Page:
We’re becoming more cautious as a society. It’s pretty easy nowadays to get offended and then tell everyone you’re offended. I realize that I don’t want to offend anyone, so I begin to tone down my message, my art, my voice or turn just it off. I’m not talking about winning an argument on social media or boycotting the business you’re angry at this week. This isn’t about throwing morality out the window. I’m talking about (and observing) how it’s more and more difficult to hear what really matters to people. We’re getting quieter. We are losing our conviction.
There’s an old sermon illustration that I can neither confirm nor deny that I used when I was a youth pastor. It goes like this:
Imagine you were put on the stand in a courtroom, having been convicted of being a Christian. The prosecuting attorney has gone over everything you did during the past week. Would the prosecutor find any evidence to convict you? (insert long silent pause for effect)
Ah, the power of the guilt trip. And I may have just offended someone.
The point here is that it’s really hard to create a movement (or just movement in general) with something you’re merely interested in or simply like the idea of. It takes conviction. Raw, heartfelt, believe-it-with-everything-you’ve-got conviction. Think about how many times you’ve started a statement with:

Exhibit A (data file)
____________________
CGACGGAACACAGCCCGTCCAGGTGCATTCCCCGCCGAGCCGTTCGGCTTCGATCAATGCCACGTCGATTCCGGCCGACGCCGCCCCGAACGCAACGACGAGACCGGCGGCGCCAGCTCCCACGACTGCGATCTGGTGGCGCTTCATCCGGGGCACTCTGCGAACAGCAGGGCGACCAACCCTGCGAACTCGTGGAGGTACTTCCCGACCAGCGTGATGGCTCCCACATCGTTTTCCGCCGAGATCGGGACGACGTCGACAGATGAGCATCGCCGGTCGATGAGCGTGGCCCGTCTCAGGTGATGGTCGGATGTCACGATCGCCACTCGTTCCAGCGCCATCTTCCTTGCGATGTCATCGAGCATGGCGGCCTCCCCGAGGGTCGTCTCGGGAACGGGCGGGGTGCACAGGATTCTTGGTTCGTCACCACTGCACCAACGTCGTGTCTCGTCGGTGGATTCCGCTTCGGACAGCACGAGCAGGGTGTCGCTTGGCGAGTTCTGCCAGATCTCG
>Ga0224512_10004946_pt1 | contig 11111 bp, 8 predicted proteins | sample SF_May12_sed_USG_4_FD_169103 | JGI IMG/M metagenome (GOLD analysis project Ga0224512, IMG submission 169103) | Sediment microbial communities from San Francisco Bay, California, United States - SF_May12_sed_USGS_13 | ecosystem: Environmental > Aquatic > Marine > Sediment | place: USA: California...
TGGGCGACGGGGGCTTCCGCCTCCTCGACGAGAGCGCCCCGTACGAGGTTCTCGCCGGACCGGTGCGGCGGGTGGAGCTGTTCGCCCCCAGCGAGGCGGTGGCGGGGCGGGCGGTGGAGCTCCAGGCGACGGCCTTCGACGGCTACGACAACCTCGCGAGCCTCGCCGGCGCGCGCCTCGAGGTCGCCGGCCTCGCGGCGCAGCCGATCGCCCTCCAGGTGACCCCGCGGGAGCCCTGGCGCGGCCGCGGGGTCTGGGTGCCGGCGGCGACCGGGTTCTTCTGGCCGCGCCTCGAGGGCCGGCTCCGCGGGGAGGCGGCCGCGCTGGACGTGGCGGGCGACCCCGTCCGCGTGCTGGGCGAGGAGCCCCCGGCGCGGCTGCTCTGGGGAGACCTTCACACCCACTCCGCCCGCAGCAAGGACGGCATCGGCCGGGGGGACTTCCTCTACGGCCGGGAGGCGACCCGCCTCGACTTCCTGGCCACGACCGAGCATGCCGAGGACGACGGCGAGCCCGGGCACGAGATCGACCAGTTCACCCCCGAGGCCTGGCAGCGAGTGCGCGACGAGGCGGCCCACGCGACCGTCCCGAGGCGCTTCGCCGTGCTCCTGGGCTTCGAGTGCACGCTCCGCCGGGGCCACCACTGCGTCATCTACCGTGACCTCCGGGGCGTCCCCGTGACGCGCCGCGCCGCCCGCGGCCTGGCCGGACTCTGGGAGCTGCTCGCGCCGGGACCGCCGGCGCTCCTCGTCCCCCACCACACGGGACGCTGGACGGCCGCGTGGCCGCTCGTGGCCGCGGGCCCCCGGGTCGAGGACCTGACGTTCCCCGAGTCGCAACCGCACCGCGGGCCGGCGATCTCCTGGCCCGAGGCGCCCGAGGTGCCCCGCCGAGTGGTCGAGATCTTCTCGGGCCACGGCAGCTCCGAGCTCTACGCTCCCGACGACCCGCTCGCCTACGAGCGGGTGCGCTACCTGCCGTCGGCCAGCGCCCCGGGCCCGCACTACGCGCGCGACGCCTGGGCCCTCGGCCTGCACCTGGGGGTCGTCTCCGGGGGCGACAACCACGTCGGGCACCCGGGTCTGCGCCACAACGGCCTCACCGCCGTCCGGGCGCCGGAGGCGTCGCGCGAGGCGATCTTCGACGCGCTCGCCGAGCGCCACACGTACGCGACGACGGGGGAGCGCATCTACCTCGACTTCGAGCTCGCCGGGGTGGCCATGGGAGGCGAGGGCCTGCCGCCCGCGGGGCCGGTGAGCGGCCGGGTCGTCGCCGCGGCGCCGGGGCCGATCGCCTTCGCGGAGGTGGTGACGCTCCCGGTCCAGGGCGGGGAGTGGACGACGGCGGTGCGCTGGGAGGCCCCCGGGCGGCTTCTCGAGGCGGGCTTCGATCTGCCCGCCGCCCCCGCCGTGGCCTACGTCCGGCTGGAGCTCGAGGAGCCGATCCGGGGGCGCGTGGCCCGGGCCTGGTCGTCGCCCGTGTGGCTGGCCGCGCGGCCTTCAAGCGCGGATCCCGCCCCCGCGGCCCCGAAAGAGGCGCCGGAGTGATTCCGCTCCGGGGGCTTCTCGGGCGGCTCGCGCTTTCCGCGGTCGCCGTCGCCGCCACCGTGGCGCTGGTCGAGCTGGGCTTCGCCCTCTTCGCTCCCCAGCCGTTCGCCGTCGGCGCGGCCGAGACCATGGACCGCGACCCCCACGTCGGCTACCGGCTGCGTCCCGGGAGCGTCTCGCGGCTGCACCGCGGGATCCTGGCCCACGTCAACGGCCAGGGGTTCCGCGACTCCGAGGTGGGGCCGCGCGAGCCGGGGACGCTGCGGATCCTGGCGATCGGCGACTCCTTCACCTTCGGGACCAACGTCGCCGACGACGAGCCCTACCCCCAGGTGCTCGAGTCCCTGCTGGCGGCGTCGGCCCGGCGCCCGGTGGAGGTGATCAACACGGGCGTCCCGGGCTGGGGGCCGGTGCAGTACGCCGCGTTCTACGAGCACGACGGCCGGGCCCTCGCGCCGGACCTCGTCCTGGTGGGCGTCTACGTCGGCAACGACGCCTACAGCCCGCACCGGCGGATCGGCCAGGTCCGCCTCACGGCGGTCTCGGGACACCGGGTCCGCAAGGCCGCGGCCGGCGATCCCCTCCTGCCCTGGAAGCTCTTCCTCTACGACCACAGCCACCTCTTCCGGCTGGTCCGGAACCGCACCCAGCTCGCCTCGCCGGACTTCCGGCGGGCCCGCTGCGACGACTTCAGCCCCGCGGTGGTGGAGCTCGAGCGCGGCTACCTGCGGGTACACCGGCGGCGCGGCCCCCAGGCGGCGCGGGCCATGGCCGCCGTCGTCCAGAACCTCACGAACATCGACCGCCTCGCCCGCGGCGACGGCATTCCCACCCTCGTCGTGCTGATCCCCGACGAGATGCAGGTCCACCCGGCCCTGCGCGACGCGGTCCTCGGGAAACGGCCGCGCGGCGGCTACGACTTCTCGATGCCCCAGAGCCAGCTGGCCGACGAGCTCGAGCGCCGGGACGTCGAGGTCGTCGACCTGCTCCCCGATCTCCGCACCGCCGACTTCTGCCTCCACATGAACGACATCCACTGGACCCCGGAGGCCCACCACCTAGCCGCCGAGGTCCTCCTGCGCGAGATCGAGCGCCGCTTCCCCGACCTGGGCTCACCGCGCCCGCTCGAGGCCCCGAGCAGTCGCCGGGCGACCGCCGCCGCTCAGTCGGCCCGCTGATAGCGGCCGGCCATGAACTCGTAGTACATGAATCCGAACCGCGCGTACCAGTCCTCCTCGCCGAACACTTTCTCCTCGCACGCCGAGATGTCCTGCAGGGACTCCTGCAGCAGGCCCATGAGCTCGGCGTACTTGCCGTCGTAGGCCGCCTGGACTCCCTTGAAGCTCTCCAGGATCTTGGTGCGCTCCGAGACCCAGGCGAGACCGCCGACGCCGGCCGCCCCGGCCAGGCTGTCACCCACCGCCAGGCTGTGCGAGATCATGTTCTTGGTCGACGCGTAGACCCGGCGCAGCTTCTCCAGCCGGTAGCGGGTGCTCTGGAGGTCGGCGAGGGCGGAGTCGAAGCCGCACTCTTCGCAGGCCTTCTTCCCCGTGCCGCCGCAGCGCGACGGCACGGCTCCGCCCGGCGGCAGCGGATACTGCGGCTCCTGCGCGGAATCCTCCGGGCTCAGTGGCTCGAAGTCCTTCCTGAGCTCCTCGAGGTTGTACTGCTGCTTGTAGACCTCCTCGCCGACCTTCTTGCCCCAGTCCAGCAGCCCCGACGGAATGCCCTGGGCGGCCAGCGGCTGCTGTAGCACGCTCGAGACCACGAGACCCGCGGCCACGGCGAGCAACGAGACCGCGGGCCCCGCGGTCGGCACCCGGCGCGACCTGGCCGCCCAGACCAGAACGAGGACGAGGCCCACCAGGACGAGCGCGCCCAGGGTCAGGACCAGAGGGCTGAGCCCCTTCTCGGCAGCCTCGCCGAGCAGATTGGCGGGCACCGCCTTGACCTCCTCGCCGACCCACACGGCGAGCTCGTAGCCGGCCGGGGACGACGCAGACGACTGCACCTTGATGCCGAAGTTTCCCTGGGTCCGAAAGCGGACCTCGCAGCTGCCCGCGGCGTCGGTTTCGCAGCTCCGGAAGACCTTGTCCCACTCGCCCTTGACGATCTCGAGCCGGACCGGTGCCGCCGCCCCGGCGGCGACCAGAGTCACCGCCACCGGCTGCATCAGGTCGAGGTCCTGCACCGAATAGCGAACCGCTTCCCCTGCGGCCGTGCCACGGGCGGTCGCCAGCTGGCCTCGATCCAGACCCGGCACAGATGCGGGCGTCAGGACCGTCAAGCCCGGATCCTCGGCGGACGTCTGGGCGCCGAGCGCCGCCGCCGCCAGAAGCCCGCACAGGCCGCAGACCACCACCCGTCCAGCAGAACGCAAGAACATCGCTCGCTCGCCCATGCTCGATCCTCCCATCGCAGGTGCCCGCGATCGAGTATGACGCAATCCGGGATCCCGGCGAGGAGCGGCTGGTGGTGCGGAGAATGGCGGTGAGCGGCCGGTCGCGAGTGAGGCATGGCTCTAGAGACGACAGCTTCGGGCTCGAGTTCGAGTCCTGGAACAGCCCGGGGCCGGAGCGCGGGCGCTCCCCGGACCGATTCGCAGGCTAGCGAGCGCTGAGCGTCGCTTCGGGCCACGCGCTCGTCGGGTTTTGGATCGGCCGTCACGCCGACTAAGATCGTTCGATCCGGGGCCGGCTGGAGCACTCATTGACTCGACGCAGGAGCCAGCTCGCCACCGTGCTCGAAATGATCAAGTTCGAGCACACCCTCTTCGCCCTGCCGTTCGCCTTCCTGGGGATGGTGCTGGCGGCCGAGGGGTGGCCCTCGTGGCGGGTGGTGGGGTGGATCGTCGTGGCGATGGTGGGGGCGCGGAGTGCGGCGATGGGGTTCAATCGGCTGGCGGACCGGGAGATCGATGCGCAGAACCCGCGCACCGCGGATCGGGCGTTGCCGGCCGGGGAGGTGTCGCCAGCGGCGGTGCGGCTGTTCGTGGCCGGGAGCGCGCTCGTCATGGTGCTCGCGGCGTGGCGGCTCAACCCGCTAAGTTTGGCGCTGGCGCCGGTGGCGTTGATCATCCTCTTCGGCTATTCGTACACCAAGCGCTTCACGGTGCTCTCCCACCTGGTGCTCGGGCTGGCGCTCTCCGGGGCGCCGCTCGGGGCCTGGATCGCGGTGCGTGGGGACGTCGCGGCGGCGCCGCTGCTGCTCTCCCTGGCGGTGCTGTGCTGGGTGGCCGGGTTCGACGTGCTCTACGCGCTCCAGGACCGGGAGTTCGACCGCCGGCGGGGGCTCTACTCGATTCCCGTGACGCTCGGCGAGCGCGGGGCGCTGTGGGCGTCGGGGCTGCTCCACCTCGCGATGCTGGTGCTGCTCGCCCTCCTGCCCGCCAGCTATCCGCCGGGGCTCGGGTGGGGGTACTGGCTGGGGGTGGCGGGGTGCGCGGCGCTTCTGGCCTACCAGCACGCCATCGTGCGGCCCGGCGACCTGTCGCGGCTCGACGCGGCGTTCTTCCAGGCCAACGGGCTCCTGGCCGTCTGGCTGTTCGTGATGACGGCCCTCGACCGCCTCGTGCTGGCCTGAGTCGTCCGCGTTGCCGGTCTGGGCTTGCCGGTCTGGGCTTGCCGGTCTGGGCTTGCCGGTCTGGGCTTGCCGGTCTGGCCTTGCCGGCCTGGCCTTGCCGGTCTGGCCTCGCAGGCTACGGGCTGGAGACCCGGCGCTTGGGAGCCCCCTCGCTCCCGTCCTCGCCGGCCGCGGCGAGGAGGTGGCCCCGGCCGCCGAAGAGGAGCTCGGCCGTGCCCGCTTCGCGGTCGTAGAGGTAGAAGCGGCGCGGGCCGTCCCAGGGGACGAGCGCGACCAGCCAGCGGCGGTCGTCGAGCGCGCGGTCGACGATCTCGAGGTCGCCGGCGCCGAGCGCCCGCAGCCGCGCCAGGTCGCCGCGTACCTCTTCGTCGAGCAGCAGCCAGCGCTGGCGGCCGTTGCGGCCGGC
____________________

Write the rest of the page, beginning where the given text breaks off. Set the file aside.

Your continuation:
- I need to…
- I would like to…
- I wish I could…
That’s not conviction. That’s your desire for convenience talking. Convenience doesn’t get anything done.
Caution is the enemy of conviction. So is inaction. If you truly have a conviction about something, you’re going to do something about it. Let me give you a quick game plan:
- Paint a clear picture of why the world would improve if your conviction were true for everyone (stories work well here)
- Find other people who share your conviction and build a team
- Keep communicating from your heart, your passion, your own voice and be brave
- Adapt – your conviction needs to evolve and grow just like you are
- Commit to the long haul and the daily grind
The world needs to know what matters to you.
My conviction with starting Lifelong Leaders is this: we MUST focus more on the people we work with than the work itself. This is especially true for leaders.
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